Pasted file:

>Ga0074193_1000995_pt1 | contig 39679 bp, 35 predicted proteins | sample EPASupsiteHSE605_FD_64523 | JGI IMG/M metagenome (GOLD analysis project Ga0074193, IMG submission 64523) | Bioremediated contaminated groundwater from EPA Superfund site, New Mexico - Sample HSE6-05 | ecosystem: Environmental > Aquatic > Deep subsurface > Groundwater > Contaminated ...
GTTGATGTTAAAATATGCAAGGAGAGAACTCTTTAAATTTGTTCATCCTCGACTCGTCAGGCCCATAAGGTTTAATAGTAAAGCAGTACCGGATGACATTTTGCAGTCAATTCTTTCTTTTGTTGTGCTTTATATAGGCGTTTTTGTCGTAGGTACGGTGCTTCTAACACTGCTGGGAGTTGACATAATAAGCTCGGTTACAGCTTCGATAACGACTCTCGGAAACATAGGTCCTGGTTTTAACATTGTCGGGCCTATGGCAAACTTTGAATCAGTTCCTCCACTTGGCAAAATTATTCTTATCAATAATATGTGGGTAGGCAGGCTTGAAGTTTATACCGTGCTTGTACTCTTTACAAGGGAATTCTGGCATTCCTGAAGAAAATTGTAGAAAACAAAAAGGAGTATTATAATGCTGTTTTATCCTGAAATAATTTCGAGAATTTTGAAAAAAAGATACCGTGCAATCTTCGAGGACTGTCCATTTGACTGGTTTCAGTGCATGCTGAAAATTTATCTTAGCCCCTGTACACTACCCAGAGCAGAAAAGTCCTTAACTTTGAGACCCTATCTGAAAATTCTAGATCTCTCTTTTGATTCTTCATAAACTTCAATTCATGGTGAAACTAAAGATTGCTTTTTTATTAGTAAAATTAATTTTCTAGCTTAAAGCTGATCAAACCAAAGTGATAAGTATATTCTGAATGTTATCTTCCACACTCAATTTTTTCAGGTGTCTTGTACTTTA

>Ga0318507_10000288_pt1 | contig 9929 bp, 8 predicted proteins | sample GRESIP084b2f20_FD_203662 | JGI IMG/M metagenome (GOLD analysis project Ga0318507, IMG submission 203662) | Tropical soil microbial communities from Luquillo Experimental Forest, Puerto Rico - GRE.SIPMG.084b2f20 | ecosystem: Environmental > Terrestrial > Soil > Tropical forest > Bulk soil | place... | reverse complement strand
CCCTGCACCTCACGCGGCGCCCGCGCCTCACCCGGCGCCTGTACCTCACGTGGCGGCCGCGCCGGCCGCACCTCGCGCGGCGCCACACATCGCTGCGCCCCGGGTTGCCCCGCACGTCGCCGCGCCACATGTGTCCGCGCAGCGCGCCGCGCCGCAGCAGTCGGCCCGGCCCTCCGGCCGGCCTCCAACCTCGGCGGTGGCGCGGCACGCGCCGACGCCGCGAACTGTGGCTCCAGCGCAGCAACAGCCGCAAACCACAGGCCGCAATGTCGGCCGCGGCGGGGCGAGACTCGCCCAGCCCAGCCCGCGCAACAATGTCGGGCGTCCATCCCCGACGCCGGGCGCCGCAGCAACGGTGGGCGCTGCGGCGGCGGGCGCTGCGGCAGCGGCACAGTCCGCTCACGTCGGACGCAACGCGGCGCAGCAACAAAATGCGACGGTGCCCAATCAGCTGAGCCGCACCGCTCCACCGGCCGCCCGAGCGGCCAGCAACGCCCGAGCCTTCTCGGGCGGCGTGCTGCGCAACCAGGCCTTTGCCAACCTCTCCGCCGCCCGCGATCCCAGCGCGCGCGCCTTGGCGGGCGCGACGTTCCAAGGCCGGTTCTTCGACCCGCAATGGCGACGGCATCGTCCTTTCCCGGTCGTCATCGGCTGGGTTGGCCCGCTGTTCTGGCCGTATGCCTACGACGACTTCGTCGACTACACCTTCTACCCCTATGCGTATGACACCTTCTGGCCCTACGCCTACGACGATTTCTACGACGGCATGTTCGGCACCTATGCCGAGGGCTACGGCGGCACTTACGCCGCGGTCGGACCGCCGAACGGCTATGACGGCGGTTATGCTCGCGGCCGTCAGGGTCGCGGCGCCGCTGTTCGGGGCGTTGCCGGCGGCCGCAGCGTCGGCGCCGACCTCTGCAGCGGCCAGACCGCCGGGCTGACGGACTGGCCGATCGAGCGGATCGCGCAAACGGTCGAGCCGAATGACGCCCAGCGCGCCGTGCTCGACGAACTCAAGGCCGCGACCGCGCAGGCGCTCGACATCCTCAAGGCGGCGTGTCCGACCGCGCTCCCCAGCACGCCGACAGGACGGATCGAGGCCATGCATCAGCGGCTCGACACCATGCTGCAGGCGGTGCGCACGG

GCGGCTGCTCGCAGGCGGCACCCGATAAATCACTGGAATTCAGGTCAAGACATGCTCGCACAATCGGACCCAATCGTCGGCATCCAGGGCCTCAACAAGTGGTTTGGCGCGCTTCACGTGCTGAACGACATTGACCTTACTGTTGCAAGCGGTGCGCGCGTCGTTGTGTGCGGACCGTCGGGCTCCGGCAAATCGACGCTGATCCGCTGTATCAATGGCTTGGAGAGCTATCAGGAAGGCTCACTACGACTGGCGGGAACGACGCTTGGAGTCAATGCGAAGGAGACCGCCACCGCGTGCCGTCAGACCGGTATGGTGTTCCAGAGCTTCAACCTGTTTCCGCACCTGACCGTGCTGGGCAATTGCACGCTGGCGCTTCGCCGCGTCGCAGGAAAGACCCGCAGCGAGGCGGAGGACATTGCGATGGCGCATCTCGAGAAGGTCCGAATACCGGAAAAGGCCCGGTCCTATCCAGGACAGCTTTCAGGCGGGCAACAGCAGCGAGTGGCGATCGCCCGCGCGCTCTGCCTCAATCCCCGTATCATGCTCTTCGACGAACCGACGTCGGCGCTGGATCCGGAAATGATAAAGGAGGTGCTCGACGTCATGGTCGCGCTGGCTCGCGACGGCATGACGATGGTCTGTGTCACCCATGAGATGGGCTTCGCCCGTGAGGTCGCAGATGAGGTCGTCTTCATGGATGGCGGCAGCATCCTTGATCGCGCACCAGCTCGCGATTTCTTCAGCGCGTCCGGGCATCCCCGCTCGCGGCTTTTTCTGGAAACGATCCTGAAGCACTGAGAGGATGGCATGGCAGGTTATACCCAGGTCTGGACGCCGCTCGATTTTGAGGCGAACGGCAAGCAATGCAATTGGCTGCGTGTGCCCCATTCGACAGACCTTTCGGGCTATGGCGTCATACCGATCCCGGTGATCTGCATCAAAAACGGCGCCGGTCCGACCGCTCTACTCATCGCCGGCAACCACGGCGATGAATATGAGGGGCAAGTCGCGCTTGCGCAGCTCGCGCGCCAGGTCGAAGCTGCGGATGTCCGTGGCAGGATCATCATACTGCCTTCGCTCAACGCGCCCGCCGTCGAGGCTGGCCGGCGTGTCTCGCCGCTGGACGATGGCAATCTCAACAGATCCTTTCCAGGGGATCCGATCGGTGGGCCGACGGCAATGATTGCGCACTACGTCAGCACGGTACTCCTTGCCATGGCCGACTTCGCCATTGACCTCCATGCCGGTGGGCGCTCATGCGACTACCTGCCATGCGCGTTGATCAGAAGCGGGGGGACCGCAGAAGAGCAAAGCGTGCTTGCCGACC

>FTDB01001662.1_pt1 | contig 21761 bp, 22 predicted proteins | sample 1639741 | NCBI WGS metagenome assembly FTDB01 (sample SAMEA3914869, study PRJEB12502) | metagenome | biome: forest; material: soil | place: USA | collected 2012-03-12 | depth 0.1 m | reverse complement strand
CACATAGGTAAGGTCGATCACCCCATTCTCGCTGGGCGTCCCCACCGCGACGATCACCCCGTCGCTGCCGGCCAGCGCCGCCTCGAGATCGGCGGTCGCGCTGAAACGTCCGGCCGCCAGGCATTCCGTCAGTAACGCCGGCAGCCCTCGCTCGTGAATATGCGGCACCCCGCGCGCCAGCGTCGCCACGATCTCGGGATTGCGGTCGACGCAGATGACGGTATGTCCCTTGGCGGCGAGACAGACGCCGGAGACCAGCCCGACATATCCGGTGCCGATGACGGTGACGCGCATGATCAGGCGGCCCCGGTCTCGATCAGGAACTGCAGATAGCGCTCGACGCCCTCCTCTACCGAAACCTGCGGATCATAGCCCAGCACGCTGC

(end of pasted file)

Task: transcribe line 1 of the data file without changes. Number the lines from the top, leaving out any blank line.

>Ga0074193_1000995_pt1 | contig 39679 bp, 35 predicted proteins | sample EPASupsiteHSE605_FD_64523 | JGI IMG/M metagenome (GOLD analysis project Ga0074193, IMG submission 64523) | Bioremediated contaminated groundwater from EPA Superfund site, New Mexico - Sample HSE6-05 | ecosystem: Environmental > Aquatic > Deep subsurface > Groundwater > Contaminated ...